- Children aged under 11 do not need to wear face coverings in public places or on public transport.
Young people aged over 11 are to follow the same advice as for adults in respect of meeting people indoors and outdoors. They are recommended to socially distance when meeting people outside their household or extended household. They are required to wear face coverings indoors in public places and on public transport, and may be asked to socially distance in premises outside the home.
Social distancing and people with learning and other cognitive disabilities
People of all ages with learning disabilities or other special needs may not understand social distancing. They might also have difficulty wearing a face covering in public places. Carers are asked to help the people they care for to socially distance as far as they are capable, when it is required. If they have difficulty in wearing a face covering, they would be exempt on health grounds. Carers, however, should take appropriate precautions if close contact is required.
Handwashing and respiratory hygiene
There are general principles you can follow to help prevent the spread of respiratory viruses such as COVID-19, including:
- washing your hands more often - with soap and water for at least 20 seconds, or using a hand sanitiser - when you get home or into work, when you blow your nose, sneeze or cough, and when you eat or handle food.
- avoiding touching your eyes, nose, and mouth with unwashed hands.
- avoiding contact with people who have symptoms.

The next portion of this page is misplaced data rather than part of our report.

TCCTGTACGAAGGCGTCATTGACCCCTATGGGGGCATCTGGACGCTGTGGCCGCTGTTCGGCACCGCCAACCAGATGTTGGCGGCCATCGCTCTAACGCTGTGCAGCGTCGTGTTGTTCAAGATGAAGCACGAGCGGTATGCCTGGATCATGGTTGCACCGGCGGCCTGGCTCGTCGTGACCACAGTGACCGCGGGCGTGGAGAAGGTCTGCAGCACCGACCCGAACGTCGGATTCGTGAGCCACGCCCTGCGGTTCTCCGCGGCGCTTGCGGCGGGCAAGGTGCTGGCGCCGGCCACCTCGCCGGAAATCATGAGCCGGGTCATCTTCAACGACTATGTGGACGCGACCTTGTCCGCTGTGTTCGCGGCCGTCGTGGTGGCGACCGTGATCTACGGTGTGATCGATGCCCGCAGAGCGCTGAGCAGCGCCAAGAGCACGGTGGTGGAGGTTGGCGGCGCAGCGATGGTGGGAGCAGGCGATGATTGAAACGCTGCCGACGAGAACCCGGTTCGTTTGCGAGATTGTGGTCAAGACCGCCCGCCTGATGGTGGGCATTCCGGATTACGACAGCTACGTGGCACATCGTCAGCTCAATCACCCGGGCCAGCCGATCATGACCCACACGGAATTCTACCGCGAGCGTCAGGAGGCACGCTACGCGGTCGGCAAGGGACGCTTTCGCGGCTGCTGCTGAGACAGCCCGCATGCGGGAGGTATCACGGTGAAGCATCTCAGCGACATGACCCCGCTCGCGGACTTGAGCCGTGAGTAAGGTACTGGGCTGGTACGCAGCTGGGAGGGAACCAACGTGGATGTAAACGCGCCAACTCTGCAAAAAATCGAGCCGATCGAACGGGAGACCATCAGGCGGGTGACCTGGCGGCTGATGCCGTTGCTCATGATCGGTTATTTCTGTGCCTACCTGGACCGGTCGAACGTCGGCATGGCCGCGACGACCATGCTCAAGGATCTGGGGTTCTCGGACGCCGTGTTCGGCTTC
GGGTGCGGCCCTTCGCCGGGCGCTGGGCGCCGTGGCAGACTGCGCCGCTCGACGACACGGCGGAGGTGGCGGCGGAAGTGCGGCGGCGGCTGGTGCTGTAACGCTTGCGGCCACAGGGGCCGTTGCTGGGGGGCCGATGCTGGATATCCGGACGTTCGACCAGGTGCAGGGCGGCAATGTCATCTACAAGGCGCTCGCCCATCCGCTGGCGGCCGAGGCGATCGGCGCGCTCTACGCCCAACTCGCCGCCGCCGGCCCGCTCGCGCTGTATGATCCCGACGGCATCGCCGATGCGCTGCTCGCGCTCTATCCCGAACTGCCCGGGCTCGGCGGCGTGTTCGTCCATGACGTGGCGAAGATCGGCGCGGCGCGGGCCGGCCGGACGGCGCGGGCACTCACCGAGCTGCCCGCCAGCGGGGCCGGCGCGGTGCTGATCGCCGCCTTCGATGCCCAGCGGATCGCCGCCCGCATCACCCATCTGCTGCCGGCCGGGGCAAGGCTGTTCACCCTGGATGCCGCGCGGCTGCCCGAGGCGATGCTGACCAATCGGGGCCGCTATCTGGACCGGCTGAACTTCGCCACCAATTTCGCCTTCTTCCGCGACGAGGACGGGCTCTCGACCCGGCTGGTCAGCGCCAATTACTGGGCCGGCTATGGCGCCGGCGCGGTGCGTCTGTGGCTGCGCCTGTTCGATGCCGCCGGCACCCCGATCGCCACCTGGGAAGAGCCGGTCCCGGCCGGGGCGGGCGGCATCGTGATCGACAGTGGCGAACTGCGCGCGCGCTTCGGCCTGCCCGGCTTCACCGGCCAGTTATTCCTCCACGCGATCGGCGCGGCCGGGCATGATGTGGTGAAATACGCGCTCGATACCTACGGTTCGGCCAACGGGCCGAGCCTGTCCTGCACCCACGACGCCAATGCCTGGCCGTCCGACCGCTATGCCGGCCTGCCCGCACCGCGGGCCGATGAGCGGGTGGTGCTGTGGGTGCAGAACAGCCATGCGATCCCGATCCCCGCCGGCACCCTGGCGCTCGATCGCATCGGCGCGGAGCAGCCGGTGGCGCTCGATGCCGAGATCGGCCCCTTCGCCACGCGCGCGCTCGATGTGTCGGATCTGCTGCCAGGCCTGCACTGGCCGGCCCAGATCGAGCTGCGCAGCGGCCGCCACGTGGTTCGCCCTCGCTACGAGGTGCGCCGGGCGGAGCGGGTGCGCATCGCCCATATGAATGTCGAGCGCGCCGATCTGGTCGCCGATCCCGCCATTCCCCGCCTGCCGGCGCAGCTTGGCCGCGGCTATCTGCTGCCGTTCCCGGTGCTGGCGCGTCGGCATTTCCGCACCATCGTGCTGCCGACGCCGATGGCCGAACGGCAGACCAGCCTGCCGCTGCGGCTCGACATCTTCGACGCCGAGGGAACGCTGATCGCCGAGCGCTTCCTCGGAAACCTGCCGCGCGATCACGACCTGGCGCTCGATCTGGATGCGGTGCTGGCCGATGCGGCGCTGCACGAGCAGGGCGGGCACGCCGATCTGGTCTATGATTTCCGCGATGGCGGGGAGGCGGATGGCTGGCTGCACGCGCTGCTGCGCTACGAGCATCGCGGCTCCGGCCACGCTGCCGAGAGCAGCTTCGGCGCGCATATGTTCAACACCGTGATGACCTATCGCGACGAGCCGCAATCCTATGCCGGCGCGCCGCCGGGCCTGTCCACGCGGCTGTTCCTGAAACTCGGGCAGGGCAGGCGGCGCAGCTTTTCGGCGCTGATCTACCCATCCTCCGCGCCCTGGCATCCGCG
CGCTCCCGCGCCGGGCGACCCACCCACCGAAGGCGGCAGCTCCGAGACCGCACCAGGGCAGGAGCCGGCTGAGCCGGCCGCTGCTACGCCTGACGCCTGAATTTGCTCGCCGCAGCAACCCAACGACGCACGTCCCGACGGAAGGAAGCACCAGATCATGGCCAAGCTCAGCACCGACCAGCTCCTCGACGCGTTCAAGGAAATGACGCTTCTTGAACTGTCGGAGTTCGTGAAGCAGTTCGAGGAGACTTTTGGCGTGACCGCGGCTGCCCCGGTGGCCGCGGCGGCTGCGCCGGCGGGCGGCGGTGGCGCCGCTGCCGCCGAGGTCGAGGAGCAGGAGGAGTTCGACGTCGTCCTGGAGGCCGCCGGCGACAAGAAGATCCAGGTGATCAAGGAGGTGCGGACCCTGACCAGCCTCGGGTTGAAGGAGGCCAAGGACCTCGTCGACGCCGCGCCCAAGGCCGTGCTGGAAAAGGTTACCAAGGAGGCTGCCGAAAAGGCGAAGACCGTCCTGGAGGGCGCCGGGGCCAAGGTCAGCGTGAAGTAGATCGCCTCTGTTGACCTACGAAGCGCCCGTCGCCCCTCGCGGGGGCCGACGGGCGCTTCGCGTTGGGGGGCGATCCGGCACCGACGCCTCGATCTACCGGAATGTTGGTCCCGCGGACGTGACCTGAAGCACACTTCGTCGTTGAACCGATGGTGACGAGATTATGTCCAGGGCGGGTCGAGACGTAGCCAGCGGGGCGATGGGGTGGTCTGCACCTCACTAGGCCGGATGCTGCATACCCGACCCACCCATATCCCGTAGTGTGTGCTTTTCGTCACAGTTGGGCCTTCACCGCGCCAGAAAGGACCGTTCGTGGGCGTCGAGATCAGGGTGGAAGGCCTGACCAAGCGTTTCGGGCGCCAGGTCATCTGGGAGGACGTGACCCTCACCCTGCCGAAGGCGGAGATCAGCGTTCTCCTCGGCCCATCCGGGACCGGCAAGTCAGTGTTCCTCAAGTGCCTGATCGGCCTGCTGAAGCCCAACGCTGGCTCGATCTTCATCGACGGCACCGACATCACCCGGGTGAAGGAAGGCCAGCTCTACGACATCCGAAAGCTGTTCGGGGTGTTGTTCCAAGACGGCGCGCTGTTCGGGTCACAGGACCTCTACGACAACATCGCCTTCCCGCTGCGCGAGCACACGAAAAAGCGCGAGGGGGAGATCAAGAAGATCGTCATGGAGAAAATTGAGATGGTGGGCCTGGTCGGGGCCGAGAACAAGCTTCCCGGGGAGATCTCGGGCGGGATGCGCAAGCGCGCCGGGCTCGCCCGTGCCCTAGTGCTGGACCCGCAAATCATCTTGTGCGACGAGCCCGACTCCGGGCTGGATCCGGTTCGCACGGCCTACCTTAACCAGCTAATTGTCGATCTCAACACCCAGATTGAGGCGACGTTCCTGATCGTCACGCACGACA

- covering your cough or sneeze with a tissue, then throwing the tissue in a bin and washing your hands.
- cleaning and disinfecting frequently touched objects and surfaces in the home.
The evidence remains clear that the most effective way to protect yourself and others from infection is to follow social distancing rules, avoid touching surfaces and your face, and wash your hands regularly. Face coverings are not a substitute for these measures.
The guidance for the public on face coverings includes information on how to wear and use face coverings safely, when face coverings should be worn, and any exemptions that may apply.
You should also read about the requirement to wear a face covering on public transport in Wales.
This advice on the wearing of face coverings applies only to people who do not have symptoms of COVID-19. If you experience any of the symptoms of COVID-19, you must self-isolate immediately and get a test. Unless your test shows a negative result, you must not go out during this self-isolation period, even with a face covering.
What should you do if you develop symptoms of COVID-19